A prosecutor trying to stop a rape trial was more than 45 minutes late for court and the judge threw out the case because of the tardiness, prompting the victim’s mother and defense attorney to cry foul.
The defendant is likely to be reindicted and go before a different judge, but the response was still heated to the decision by Eileen A. Gallagher, one of 34 trial judges in Cleveland’s busy criminal courts.
The mother of the 16-year-old accuser denounced the judge as unethical and the defense accused the prosecutor of “judge shopping.”
“My client’s life is on the line here,” defense attorney Rufus Sims said of the suspect, Norman Allen Craig, 22, of North Ridgeville. “We’re concerned about this forum-shopping. They are trying to find another judge who is going to be agreeable, amenable to them. This judge clearly is not that kind of judge.”
Assistant Cuyahoga County Prosecutor Mark Schneider failed to appear by 1:45 p.m. for a 1 p.m. trial on June 12. At the time, he was preparing an appeal to try to stop the case, in which Craig is charged with raping the girl six years ago.
‘Girl deserves her fair shot’
Schneider asked Gallagher to step aside, claiming that she showed a bias against the accuser last fall by suggesting the girl lacked credibility. Gallagher denies the accusation, noting that she ruled against a defense request to use reports from social workers to buttress its case.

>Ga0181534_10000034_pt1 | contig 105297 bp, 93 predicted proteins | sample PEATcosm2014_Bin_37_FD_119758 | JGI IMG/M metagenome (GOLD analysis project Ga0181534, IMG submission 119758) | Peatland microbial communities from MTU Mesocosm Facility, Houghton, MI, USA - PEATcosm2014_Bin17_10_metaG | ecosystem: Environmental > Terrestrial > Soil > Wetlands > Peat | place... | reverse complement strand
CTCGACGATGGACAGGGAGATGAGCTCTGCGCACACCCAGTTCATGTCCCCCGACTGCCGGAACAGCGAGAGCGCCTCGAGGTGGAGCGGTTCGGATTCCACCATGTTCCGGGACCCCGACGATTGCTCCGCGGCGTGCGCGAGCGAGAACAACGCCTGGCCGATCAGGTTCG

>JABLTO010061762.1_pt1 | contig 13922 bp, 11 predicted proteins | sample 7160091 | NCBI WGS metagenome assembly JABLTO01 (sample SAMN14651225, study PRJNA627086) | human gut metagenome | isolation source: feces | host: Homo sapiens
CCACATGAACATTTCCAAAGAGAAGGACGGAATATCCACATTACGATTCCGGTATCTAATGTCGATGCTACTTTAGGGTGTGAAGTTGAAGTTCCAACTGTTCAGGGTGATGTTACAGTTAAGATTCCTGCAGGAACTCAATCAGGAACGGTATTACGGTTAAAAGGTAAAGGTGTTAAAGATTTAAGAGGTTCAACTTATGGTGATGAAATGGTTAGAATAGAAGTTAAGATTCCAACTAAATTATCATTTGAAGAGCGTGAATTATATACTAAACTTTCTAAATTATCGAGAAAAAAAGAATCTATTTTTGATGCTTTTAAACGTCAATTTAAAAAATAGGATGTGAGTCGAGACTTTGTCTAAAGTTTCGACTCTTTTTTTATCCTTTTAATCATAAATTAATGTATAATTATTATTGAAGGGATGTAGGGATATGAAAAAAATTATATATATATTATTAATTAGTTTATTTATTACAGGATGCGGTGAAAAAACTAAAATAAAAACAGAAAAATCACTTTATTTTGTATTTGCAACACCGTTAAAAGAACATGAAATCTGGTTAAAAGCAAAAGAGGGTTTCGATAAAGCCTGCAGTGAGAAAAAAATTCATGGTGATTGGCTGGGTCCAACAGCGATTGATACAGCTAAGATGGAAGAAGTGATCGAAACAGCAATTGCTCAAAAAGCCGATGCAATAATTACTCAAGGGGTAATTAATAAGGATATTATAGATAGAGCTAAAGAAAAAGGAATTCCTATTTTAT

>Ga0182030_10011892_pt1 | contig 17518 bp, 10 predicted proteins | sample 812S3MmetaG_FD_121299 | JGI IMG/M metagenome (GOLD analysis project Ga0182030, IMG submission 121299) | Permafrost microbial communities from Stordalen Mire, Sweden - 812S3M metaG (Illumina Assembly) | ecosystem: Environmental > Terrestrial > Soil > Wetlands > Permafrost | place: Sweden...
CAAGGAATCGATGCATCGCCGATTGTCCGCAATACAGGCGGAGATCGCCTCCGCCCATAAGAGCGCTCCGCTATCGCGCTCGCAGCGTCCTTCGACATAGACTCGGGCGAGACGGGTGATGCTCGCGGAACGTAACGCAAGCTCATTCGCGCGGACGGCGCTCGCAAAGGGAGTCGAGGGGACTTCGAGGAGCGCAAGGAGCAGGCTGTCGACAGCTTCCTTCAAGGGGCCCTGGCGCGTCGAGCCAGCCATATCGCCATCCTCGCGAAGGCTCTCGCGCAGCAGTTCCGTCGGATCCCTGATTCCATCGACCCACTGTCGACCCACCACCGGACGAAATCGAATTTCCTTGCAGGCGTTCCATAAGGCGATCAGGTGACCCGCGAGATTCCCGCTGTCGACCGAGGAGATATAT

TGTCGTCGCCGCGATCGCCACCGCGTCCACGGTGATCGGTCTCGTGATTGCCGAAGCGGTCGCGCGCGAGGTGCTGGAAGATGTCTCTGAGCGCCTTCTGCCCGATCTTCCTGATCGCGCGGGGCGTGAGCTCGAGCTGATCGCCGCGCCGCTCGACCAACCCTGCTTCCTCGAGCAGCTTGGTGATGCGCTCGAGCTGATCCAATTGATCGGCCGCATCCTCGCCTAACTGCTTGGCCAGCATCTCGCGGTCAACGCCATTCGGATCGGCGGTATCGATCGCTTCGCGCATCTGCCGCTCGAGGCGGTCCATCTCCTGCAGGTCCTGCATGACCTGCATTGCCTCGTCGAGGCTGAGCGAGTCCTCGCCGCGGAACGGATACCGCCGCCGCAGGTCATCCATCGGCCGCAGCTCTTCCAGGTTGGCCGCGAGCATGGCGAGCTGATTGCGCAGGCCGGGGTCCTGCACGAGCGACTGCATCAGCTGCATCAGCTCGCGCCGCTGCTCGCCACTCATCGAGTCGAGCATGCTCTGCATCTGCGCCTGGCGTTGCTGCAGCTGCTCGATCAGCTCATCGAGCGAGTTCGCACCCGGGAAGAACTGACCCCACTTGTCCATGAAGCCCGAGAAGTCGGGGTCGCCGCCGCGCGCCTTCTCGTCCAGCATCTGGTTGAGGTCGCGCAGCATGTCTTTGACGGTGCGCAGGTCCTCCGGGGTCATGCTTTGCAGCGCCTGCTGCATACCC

Schneider said the case would be reinstated, either through a new indictment or getting the original case revived on appeal. Craig remains free on bond.
“Any time a young child who’s had the courage to come forward is victimized by the system, nobody wins,” he said. “This little girl deserves her fair shot at trial and we’re going to give her a fair shot at trial. Every action we’ve taken is to do just that.”
The girl’s mother told WOIO-TV that Gallagher had acted unethically. The AP was unable to reach the accuser’s family and asked the Cleveland Rape Crisis Center to relay an interview request.
Deeper implications possible
Megan O’Bryan, executive director of the agency, said the case may make victims more reluctant to report rapes.
Gallagher said Schneider could easily seek a new indictment and take that case before another judge. Gallagher said Cuyahoga County court rules would automatically assign the case to her but she would step aside.
Gallagher called the dismissal a procedural move that will not deter justice. She said it’s not unusual to dismiss a case when a lawyer isn’t prepared for a trial.
“The bottom line is people have to understand a rapist was not set free,” the judge said. “He will be brought before a court and will have his day in court, as will this young girl, or teenage girl. This girl will have her case fairly heard in a court of law.”